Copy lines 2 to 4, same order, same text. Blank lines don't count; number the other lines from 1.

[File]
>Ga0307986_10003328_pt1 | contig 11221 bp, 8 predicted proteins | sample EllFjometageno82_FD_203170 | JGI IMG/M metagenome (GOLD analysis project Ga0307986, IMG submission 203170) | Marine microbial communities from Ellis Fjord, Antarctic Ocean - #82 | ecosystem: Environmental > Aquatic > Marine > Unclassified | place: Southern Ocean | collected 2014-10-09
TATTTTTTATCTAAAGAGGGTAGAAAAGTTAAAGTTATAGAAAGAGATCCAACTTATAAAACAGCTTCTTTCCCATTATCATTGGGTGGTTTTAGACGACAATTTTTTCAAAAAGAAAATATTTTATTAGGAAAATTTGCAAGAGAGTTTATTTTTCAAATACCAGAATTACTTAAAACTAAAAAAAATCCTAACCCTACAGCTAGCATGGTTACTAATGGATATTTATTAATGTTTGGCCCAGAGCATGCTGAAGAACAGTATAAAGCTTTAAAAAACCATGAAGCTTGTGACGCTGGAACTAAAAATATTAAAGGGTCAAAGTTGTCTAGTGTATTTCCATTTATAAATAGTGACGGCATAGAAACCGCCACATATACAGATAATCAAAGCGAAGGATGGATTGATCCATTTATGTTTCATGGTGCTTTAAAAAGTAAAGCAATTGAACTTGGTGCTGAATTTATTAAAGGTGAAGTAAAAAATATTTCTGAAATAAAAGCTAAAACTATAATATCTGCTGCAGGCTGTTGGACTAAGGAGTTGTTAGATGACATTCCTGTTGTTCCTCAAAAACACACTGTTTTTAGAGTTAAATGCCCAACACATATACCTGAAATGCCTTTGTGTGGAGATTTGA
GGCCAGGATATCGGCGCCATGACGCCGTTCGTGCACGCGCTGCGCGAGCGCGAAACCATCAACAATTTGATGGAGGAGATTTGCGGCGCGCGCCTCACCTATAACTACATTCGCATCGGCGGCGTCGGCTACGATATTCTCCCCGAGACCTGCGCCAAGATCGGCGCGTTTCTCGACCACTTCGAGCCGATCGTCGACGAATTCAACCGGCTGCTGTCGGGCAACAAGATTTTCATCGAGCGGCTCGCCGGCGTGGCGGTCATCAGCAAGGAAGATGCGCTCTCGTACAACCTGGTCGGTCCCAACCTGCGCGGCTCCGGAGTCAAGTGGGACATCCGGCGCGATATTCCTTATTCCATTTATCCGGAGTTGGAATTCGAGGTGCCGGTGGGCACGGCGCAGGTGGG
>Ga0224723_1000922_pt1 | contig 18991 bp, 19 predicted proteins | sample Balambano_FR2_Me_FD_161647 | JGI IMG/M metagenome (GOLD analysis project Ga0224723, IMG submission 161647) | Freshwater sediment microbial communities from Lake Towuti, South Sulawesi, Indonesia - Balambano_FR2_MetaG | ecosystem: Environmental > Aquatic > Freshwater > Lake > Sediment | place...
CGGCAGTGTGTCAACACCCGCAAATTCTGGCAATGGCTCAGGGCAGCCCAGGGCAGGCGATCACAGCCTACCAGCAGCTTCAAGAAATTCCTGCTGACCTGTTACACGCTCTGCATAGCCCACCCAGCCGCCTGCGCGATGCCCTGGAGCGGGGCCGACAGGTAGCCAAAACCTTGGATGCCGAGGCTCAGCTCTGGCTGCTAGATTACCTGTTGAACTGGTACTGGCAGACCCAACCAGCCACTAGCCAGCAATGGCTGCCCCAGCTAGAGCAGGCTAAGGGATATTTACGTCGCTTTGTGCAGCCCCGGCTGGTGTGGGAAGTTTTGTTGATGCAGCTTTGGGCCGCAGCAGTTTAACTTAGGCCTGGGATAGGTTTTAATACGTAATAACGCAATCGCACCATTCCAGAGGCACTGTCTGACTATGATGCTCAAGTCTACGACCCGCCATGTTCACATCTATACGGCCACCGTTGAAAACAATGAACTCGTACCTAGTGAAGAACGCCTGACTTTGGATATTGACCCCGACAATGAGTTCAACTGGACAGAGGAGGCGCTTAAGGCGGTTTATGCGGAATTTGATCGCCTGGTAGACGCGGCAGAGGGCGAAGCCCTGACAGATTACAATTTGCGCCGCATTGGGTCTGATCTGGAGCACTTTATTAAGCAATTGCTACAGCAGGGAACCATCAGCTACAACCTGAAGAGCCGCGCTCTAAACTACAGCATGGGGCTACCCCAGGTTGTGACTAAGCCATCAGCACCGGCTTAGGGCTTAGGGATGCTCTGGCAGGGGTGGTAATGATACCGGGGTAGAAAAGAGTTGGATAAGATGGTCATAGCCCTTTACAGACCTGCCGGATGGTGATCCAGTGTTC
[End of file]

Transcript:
TATTTTTTATCTAAAGAGGGTAGAAAAGTTAAAGTTATAGAAAGAGATCCAACTTATAAAACAGCTTCTTTCCCATTATCATTGGGTGGTTTTAGACGACAATTTTTTCAAAAAGAAAATATTTTATTAGGAAAATTTGCAAGAGAGTTTATTTTTCAAATACCAGAATTACTTAAAACTAAAAAAAATCCTAACCCTACAGCTAGCATGGTTACTAATGGATATTTATTAATGTTTGGCCCAGAGCATGCTGAAGAACAGTATAAAGCTTTAAAAAACCATGAAGCTTGTGACGCTGGAACTAAAAATATTAAAGGGTCAAAGTTGTCTAGTGTATTTCCATTTATAAATAGTGACGGCATAGAAACCGCCACATATACAGATAATCAAAGCGAAGGATGGATTGATCCATTTATGTTTCATGGTGCTTTAAAAAGTAAAGCAATTGAACTTGGTGCTGAATTTATTAAAGGTGAAGTAAAAAATATTTCTGAAATAAAAGCTAAAACTATAATATCTGCTGCAGGCTGTTGGACTAAGGAGTTGTTAGATGACATTCCTGTTGTTCCTCAAAAACACACTGTTTTTAGAGTTAAATGCCCAACACATATACCTGAAATGCCTTTGTGTGGAGATTTGA
GGCCAGGATATCGGCGCCATGACGCCGTTCGTGCACGCGCTGCGCGAGCGCGAAACCATCAACAATTTGATGGAGGAGATTTGCGGCGCGCGCCTCACCTATAACTACATTCGCATCGGCGGCGTCGGCTACGATATTCTCCCCGAGACCTGCGCCAAGATCGGCGCGTTTCTCGACCACTTCGAGCCGATCGTCGACGAATTCAACCGGCTGCTGTCGGGCAACAAGATTTTCATCGAGCGGCTCGCCGGCGTGGCGGTCATCAGCAAGGAAGATGCGCTCTCGTACAACCTGGTCGGTCCCAACCTGCGCGGCTCCGGAGTCAAGTGGGACATCCGGCGCGATATTCCTTATTCCATTTATCCGGAGTTGGAATTCGAGGTGCCGGTGGGCACGGCGCAGGTGGG
>Ga0224723_1000922_pt1 | contig 18991 bp, 19 predicted proteins | sample Balambano_FR2_Me_FD_161647 | JGI IMG/M metagenome (GOLD analysis project Ga0224723, IMG submission 161647) | Freshwater sediment microbial communities from Lake Towuti, South Sulawesi, Indonesia - Balambano_FR2_MetaG | ecosystem: Environmental > Aquatic > Freshwater > Lake > Sediment | place...